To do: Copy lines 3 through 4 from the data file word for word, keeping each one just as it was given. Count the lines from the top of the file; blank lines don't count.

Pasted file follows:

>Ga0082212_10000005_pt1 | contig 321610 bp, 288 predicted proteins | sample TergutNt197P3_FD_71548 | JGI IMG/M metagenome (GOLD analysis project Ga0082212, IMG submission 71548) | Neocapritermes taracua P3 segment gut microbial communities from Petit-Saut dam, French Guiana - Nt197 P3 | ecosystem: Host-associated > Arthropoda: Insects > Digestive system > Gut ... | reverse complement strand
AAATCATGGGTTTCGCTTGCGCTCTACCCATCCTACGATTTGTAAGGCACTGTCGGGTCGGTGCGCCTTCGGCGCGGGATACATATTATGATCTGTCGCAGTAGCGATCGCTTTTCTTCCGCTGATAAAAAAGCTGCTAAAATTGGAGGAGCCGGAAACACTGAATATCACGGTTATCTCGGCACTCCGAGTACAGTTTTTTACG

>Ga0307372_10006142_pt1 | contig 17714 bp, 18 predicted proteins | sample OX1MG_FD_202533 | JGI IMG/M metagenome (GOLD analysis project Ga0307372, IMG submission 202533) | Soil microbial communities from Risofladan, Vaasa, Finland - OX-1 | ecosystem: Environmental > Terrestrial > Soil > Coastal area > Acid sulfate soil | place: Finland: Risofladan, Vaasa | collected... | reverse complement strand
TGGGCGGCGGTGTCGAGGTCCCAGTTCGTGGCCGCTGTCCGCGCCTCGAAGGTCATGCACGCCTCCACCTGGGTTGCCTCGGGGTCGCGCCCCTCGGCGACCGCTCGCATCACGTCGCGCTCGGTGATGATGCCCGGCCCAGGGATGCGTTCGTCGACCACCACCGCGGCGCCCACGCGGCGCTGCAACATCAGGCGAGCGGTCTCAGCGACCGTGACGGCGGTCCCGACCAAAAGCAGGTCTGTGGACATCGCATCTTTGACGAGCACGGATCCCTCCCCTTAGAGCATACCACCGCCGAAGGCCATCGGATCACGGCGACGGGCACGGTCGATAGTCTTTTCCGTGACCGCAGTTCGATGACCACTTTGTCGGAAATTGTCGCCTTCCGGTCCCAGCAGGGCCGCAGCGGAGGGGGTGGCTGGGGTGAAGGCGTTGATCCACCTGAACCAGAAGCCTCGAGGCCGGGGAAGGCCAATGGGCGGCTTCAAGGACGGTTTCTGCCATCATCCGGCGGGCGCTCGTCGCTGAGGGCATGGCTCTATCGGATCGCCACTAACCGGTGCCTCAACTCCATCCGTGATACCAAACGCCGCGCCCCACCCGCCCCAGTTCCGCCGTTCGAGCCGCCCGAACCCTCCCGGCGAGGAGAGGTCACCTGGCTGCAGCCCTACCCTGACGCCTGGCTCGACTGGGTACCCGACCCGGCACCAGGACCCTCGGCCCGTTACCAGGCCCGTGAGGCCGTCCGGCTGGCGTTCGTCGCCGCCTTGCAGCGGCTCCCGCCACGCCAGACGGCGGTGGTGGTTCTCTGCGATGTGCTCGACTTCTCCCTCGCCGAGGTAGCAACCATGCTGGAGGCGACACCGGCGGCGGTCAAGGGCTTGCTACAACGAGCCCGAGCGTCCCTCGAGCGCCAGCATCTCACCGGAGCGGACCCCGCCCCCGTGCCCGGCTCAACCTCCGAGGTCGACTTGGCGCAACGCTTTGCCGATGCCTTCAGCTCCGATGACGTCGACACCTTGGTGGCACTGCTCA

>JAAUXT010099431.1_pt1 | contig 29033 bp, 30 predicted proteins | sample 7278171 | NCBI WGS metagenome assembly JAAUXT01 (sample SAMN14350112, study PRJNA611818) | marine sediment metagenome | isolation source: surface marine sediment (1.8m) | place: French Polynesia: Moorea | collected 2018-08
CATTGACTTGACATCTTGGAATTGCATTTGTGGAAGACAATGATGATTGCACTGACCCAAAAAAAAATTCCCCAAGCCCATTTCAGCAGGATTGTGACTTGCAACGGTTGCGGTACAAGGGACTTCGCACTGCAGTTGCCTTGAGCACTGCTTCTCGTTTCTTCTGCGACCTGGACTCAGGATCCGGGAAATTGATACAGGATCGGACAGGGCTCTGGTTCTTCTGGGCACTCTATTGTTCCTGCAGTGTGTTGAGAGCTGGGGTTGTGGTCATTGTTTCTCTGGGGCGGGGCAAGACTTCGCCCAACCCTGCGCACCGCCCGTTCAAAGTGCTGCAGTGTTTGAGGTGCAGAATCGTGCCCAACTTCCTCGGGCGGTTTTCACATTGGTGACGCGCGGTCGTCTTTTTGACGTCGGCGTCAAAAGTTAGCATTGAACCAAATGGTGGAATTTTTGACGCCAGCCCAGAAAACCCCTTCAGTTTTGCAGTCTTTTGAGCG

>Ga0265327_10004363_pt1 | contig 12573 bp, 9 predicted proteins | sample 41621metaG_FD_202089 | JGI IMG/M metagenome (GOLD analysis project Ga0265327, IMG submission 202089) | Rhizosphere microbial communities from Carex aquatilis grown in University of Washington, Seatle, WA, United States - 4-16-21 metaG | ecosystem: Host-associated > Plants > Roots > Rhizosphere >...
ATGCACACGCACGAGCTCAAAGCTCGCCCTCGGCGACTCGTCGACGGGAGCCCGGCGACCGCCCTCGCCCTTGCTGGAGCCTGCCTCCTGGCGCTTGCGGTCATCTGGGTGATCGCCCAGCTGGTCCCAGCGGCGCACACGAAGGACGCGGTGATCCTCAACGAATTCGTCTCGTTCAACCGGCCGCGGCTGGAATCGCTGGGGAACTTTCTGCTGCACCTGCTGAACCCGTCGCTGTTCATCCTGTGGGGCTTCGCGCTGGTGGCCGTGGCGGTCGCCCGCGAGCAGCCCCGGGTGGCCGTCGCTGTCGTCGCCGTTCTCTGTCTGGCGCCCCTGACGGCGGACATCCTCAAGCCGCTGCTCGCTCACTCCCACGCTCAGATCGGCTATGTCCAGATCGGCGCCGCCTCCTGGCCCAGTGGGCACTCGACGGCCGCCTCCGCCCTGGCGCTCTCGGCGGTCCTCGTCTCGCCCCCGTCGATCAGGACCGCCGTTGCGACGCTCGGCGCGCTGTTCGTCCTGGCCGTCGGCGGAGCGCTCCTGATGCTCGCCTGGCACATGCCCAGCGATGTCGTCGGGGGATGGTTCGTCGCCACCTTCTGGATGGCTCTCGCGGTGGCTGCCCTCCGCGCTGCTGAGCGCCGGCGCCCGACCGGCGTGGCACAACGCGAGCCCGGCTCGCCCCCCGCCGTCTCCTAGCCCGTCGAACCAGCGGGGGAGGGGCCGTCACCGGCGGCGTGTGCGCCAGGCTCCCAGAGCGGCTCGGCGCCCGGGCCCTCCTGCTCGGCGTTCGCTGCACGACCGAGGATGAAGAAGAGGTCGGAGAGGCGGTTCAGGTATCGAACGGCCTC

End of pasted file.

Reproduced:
>Ga0307372_10006142_pt1 | contig 17714 bp, 18 predicted proteins | sample OX1MG_FD_202533 | JGI IMG/M metagenome (GOLD analysis project Ga0307372, IMG submission 202533) | Soil microbial communities from Risofladan, Vaasa, Finland - OX-1 | ecosystem: Environmental > Terrestrial > Soil > Coastal area > Acid sulfate soil | place: Finland: Risofladan, Vaasa | collected... | reverse complement strand
TGGGCGGCGGTGTCGAGGTCCCAGTTCGTGGCCGCTGTCCGCGCCTCGAAGGTCATGCACGCCTCCACCTGGGTTGCCTCGGGGTCGCGCCCCTCGGCGACCGCTCGCATCACGTCGCGCTCGGTGATGATGCCCGGCCCAGGGATGCGTTCGTCGACCACCACCGCGGCGCCCACGCGGCGCTGCAACATCAGGCGAGCGGTCTCAGCGACCGTGACGGCGGTCCCGACCAAAAGCAGGTCTGTGGACATCGCATCTTTGACGAGCACGGATCCCTCCCCTTAGAGCATACCACCGCCGAAGGCCATCGGATCACGGCGACGGGCACGGTCGATAGTCTTTTCCGTGACCGCAGTTCGATGACCACTTTGTCGGAAATTGTCGCCTTCCGGTCCCAGCAGGGCCGCAGCGGAGGGGGTGGCTGGGGTGAAGGCGTTGATCCACCTGAACCAGAAGCCTCGAGGCCGGGGAAGGCCAATGGGCGGCTTCAAGGACGGTTTCTGCCATCATCCGGCGGGCGCTCGTCGCTGAGGGCATGGCTCTATCGGATCGCCACTAACCGGTGCCTCAACTCCATCCGTGATACCAAACGCCGCGCCCCACCCGCCCCAGTTCCGCCGTTCGAGCCGCCCGAACCCTCCCGGCGAGGAGAGGTCACCTGGCTGCAGCCCTACCCTGACGCCTGGCTCGACTGGGTACCCGACCCGGCACCAGGACCCTCGGCCCGTTACCAGGCCCGTGAGGCCGTCCGGCTGGCGTTCGTCGCCGCCTTGCAGCGGCTCCCGCCACGCCAGACGGCGGTGGTGGTTCTCTGCGATGTGCTCGACTTCTCCCTCGCCGAGGTAGCAACCATGCTGGAGGCGACACCGGCGGCGGTCAAGGGCTTGCTACAACGAGCCCGAGCGTCCCTCGAGCGCCAGCATCTCACCGGAGCGGACCCCGCCCCCGTGCCCGGCTCAACCTCCGAGGTCGACTTGGCGCAACGCTTTGCCGATGCCTTCAGCTCCGATGACGTCGACACCTTGGTGGCACTGCTCA